I asked Terry if he was pleased with the finished product...once he was able to hold it in his hands or put it on a turntable and give it a spin, what did he think about it? His answer was that it caused him to re-live the intimate moments and conversations with the Lord Jesus that produced all of those songs. And it also filled him with gratitude as he reflected on the hard work in the studio and the contributions of so many talented and creative professionals. 

"Welcome, Ugadano Thawanu Maija, Let's Have a Good Time, Make a Noise, and Red Cloud all sparked conversations and discovery from people all over the world," he says, "that was displayed in a myriad of expressions, ranging from surprised silent, internal contemplation." [Ed. note: You can put my brothers and me in the "surprised delight" camp. There was no disgust whatsoever at our house when Welcome was on the record player.]

Two years later, Terry recorded Melodies, his sophomore release on Good News Records. Produced by Joe Bellamy, it boosted the production values a little and contained some sparking pop/rock CCM that caused more people to find Terry's music and become devoted listeners. But a funny thing happened on the way to album #3.

"It was during the updraft of the industry that we were working on Melodies," Terry recalls. "What I mean is, at that time, the Christian music business adapted the aggressive promotion, timing and pace of the secular industry, as well as their business philosophy. The Lord began to say to me, 'Terry, this turn that's taking place is natural and logical for the business world, but for you and Me it's just an endless cycle around a carousel. We will stay the course, moving straight ahead on the narrow path we started on when you squeezed through that tight gate in Munich, which led to recovery and all that followed. We will continue in the mainstream of what we are about and not get caught in the endless eddys of the record business or entertainment world.'"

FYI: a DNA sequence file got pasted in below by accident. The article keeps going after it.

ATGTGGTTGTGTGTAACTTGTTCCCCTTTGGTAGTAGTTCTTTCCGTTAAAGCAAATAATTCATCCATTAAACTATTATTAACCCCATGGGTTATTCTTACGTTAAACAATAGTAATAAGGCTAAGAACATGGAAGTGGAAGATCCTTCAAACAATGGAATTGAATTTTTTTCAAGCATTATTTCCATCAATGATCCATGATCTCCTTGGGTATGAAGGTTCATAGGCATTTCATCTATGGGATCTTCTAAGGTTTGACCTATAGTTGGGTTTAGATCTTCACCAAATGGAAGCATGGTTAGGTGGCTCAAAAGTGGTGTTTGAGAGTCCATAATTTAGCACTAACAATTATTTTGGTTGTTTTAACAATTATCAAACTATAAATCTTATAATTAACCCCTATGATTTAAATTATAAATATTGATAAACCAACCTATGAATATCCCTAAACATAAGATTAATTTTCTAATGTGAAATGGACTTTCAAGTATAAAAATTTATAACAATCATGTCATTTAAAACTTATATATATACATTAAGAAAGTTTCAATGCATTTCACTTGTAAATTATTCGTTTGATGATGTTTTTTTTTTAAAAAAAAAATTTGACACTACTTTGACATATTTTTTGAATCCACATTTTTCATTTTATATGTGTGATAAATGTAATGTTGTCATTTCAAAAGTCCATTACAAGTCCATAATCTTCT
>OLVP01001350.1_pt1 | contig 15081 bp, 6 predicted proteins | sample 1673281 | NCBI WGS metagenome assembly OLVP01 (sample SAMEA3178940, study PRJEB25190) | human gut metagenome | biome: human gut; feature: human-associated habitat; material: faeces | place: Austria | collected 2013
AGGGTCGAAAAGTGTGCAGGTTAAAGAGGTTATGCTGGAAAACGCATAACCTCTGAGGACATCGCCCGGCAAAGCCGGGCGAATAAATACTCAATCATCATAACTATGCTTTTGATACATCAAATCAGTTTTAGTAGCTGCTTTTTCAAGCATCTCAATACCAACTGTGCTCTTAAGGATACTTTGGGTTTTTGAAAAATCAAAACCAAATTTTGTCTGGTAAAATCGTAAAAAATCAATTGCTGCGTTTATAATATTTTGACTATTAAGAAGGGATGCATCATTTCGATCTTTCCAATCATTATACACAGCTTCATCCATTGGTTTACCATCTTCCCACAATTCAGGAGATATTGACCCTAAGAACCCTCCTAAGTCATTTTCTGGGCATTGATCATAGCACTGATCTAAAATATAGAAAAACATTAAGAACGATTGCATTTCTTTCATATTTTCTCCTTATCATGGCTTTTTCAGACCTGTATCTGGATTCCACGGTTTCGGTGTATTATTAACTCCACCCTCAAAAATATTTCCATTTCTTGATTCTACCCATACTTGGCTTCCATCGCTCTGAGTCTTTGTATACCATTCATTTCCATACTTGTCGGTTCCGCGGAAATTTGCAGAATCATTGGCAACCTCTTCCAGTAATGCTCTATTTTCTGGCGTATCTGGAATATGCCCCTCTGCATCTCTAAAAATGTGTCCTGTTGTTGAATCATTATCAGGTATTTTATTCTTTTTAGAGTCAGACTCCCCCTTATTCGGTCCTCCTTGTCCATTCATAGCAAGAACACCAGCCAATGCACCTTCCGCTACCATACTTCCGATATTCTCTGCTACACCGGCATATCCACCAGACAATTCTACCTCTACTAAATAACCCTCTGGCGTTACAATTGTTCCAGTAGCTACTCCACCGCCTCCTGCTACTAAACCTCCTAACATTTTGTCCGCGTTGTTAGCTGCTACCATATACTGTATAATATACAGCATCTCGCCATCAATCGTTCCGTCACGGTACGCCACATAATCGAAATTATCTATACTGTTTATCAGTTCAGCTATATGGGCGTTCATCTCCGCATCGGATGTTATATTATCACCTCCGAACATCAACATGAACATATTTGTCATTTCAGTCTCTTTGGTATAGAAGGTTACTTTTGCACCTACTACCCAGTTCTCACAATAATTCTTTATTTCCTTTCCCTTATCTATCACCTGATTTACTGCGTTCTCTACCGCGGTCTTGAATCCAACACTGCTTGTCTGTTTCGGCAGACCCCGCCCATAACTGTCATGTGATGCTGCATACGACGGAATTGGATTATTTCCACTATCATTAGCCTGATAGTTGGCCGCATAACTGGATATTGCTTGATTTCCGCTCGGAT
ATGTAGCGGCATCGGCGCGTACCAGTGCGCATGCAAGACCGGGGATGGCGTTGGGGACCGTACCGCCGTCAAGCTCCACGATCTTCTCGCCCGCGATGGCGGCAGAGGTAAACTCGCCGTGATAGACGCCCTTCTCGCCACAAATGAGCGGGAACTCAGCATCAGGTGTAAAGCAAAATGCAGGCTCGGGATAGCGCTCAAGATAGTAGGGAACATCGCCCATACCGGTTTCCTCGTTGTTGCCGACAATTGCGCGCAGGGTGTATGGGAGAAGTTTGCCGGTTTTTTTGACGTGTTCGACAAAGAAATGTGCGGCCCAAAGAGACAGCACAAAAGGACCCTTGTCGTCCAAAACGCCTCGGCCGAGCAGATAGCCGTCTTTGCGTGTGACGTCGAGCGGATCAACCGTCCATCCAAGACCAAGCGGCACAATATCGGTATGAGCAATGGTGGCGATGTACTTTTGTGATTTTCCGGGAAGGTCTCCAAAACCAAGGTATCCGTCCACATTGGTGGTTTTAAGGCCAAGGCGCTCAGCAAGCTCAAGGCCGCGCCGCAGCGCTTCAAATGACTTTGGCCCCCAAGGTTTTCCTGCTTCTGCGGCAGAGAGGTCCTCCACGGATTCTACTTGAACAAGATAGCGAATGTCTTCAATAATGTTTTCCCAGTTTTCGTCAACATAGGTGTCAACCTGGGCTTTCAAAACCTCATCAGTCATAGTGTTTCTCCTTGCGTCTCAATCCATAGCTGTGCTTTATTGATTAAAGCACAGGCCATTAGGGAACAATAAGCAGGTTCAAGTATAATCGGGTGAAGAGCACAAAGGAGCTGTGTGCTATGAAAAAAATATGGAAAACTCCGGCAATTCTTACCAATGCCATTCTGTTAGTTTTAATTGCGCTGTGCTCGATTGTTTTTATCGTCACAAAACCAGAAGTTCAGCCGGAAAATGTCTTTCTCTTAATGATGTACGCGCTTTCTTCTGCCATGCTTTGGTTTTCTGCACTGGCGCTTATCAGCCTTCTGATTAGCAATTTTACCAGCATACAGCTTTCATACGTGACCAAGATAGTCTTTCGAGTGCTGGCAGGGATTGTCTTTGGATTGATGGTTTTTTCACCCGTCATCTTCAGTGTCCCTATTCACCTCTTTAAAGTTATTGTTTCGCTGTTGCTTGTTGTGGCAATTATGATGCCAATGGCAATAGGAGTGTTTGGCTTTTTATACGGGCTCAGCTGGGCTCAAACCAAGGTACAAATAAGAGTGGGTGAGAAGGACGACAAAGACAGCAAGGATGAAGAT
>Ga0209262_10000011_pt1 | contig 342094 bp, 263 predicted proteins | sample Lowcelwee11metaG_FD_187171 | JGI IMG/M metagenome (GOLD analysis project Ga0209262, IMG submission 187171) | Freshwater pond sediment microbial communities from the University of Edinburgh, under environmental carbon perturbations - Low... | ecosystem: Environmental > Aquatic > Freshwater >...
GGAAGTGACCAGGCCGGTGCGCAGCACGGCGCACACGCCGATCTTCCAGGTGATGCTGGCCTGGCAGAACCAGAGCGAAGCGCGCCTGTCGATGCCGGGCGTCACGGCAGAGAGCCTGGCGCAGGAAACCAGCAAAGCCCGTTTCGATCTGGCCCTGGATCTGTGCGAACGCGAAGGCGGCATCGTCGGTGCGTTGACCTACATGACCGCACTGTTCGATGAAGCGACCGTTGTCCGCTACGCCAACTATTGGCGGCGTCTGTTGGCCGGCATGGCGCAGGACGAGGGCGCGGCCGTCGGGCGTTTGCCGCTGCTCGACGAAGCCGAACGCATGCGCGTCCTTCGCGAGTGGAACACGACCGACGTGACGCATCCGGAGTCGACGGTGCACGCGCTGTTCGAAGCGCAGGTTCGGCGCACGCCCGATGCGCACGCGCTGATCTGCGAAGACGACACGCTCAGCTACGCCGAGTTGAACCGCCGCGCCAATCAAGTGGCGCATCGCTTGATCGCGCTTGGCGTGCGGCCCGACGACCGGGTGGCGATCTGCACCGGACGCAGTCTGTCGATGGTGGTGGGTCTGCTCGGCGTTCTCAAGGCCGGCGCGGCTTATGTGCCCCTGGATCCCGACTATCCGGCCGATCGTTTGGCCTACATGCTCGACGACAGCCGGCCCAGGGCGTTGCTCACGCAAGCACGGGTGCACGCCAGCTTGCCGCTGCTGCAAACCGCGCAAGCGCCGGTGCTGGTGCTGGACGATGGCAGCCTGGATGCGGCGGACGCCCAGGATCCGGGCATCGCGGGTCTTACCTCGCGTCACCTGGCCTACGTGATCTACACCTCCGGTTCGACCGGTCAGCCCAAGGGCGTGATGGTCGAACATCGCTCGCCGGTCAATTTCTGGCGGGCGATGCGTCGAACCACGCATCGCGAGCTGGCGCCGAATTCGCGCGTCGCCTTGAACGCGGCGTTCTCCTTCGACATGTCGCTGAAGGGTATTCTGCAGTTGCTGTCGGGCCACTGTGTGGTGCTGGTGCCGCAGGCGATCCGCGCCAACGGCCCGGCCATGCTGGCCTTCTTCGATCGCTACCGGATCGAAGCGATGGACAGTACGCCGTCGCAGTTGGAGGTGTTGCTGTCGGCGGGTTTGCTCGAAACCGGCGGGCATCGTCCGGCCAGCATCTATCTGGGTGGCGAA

Terry continued: "So when Freddie Piro called me in to talk about album #3, I genuinely from my heart thanked him for all that he, Mama Jo's and Chuck Girard had done, but that there wouldn't be a #3. I explained that the Lord had been speaking to us for an entire year about continuing to walk straight ahead with Him. After hugs and handshakes, I walked away and we went on the road. While out on the road, we began to hear within a week, without any coordination between any of us, that several other artists in the 'pioneer' category had made the same decision to stay the course in what all of us knew was the established 'mainstream' for us."

What Terry is talking about is something that CCM devotees were not really aware of as the 70s gave way to the 80s. But I've heard/read that Keith Green, Chuck Girard, Nancy Honeytree and others all arrived at the same conclusion at roughly the same time.